Tribune press service
New Delhi, December 11
The government of Punjab moved the Supreme Court against the Centre’s decision to extend the jurisdiction of the Border Security Force (BSF) in the state from 15 to 50 km along the Indo-Pakistan border, claiming that this went against federalism and would lead to chaos.
In its initial complaint filed under Article 131 of the Constitution, the Congressional government headed by Charanjit Singh Channi said: ââ¦ geographically, the state of Punjab is a small state, but has a very powerful history and, therefore his case and concerns are distinguishable and no reason can justify extending (BSF’s) jurisdiction to the 50 kilometer belt.
Noting that more than 80% of border areas and all major cities including all Punjab district headquarters would be covered by BSF jurisdiction, the Punjab government argued that the MHA decision “is likely to cause unrest among the population, including the peasantry who must cross the line of bribes to cultivate their lands along the border â.
I congratulate the Punjab and its legal team for being the first to approach the Supreme Court by filing an original complaint challenging the notification of extension of jurisdiction of the OSB.
– Navjot Singh Sidhu (@sherryontopp) December 11, 2021
Claiming that this can lead to chaos and conflict in law enforcement crime trials, the government of Punjab has urged the Supreme Court to suspend the October 11, 2021 notification from the Interior Ministry (MHA) .
“The initial complaint filed by the government of Punjab was examined on Friday by a registrar’s court which asked the attorney general to respond to it and released the case for hearing after four weeks,” Punjab’s attorney general said DS Patwalia at The Tribune.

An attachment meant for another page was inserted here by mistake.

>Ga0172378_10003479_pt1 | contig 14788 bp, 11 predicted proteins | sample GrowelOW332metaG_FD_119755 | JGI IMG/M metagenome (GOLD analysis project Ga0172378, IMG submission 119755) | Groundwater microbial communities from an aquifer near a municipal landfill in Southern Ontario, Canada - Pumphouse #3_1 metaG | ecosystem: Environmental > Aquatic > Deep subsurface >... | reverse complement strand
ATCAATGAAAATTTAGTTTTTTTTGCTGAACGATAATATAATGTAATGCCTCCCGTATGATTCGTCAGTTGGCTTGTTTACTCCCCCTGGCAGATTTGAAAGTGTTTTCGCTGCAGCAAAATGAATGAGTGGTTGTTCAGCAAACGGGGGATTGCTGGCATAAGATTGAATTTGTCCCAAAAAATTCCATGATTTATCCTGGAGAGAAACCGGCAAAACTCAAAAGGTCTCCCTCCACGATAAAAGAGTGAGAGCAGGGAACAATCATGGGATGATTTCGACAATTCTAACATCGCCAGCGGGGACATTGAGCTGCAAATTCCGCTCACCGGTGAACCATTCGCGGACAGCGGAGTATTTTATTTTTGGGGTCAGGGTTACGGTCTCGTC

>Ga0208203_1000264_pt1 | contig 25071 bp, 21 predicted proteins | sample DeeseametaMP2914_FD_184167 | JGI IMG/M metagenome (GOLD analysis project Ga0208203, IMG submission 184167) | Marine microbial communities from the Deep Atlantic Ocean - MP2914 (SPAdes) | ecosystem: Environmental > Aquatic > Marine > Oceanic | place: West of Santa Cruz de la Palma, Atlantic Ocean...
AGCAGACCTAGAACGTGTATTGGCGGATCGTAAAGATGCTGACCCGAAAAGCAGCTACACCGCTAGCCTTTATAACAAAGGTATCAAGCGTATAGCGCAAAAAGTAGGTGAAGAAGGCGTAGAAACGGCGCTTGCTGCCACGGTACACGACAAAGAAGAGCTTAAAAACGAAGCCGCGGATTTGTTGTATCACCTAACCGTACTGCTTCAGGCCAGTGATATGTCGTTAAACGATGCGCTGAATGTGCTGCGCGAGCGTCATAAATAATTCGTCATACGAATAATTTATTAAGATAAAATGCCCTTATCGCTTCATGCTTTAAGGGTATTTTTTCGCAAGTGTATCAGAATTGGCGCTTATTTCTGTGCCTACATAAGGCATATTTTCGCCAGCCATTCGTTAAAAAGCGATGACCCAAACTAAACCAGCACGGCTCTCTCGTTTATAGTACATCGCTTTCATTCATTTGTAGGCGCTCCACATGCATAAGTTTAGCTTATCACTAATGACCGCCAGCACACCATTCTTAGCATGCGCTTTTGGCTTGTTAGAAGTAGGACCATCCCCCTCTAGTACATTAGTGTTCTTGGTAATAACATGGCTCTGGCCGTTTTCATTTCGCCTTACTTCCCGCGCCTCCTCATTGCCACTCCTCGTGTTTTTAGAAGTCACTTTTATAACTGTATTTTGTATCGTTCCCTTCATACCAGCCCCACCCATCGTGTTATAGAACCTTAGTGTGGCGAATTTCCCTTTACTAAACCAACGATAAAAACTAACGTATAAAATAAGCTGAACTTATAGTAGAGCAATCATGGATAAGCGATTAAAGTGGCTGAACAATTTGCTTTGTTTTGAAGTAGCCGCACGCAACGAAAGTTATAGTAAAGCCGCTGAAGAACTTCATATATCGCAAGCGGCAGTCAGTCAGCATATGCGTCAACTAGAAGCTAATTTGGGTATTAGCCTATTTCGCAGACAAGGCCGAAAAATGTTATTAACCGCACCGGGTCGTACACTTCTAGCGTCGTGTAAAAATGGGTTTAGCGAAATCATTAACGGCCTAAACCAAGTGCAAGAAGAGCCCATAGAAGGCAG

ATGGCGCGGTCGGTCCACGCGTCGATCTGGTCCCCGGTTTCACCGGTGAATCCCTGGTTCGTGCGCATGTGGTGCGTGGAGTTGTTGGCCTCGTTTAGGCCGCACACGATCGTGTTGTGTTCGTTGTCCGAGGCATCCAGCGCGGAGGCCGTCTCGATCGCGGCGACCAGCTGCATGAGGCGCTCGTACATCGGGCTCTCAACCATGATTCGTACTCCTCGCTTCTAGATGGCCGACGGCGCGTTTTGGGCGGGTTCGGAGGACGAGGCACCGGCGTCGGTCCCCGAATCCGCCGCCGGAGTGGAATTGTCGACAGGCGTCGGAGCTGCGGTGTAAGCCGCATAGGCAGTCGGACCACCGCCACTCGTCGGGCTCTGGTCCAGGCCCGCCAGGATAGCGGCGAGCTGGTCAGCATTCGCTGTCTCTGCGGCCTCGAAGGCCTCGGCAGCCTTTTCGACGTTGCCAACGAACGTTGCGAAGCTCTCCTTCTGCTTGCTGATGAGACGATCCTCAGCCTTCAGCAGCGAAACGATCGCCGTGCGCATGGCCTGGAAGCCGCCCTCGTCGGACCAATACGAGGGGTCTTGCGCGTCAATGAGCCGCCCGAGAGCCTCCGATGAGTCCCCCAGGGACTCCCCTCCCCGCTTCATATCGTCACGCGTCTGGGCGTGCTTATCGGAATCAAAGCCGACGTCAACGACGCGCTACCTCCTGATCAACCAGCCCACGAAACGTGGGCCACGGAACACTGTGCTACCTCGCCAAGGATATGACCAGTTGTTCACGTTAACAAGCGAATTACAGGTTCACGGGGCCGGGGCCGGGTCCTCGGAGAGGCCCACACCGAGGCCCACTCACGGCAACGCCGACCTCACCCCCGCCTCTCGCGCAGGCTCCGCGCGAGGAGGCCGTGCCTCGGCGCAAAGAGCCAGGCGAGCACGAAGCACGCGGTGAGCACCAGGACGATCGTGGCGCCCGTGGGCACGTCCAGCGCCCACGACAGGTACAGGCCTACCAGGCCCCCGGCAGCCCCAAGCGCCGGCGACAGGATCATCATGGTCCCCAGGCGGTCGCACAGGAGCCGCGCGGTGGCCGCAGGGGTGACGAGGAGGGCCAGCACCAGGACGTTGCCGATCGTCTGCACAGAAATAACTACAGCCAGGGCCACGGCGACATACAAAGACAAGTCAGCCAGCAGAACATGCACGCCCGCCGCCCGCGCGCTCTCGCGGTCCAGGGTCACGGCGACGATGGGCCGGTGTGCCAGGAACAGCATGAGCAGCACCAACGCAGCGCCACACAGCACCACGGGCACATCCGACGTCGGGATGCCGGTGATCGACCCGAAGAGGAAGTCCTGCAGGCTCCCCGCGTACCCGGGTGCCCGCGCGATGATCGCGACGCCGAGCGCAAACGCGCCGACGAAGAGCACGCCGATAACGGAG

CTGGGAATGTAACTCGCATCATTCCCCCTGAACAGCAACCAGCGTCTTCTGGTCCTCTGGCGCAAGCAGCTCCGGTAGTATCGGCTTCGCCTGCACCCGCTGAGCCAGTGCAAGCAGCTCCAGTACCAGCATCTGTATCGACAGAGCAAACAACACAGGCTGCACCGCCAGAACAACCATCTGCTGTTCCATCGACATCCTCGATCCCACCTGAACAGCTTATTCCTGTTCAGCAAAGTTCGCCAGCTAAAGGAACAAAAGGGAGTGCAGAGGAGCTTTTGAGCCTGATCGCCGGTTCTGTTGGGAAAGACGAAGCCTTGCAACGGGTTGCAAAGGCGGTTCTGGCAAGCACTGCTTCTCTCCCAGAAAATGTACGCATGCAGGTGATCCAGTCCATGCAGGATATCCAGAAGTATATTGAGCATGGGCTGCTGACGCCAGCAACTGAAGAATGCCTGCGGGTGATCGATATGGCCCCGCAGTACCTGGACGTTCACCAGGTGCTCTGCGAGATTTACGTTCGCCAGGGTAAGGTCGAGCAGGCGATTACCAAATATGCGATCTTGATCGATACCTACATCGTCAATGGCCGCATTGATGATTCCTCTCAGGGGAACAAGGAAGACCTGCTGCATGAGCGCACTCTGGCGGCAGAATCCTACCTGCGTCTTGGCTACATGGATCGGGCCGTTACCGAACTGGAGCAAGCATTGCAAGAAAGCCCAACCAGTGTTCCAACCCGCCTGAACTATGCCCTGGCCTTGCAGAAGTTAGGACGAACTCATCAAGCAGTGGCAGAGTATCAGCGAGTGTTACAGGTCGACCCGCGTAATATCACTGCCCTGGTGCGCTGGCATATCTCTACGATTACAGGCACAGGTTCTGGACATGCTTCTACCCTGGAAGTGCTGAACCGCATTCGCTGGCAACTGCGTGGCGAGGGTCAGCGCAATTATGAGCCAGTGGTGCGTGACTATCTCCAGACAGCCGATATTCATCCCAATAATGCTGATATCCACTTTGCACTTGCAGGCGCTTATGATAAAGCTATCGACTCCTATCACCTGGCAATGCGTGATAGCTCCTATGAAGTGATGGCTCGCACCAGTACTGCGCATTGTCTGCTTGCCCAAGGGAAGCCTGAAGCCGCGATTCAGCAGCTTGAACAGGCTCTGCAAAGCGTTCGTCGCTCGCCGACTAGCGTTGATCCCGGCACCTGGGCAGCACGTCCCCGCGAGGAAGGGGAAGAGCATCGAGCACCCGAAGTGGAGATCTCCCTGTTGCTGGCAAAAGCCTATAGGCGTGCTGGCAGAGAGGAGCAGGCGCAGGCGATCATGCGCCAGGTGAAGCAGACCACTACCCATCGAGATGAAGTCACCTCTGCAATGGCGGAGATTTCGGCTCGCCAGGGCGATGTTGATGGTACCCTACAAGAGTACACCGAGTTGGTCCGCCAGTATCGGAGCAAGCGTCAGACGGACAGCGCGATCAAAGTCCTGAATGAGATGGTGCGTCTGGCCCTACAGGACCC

After the response was filed by the Center, the initial complaint filed under Article 131 of the Constitution would be placed before a Chamber for hearing.
While the MHA notification extended the jurisdiction of the BSF from 15 to 50 km in Punjab, West Bengal and Assam, it reduced it from 80 to 50 km in Gujarat. In Rajasthan, the limit remained unchanged at 50 km.
The government of Punjab called the MHA’s decision a âunilateral declarationâ without consulting the state and without conducting a consultative process.
Claiming that Punjab’s concerns are “totally different and distinct” from the geography and concerns of other border states and Union territories, the government of Punjab has complained that the densely populated areas of the state have now been included in the jurisdiction of BSF.
“In the case of Gujarat, most of the area is in the Kutch and salt marshes, while the areas of the state of Rajasthan are desert lands, allowing only sparse vegetation to maintain a low population. in the area concerned to which the jurisdiction of BSF has been extended â, he submitted.
âIn the case of Punjab, the region is very fertile, densely populated and covers most of the physical areas that are part of the border districts of Pathankot, Gurdaspur, Amritsar, Tarn Taran, Ferozepur, Fazilka, etc. Â», He affirmed.
He attacked the notification on the grounds that it “defeats the purpose of List II entries 1 and 2 of Annex 7 of the Constitution of India and infringes on the plenary authority of the complainant. to legislate on matters which relate to or are necessary for the maintenance of public order and internal peace â.
In headings 1 and 2 of List II (List of States) of Annex 7 to the Constitution, “public order” and “police” are listed as subjects on which States are empowered to make laws and to exercise executive powers.
âTo this extent, the Respondent (MHA) has deviated from the principle of federalism insofar as it does not have the power to legislate on the matters enumerated in List II of Annex 7 of the Indian Constitution.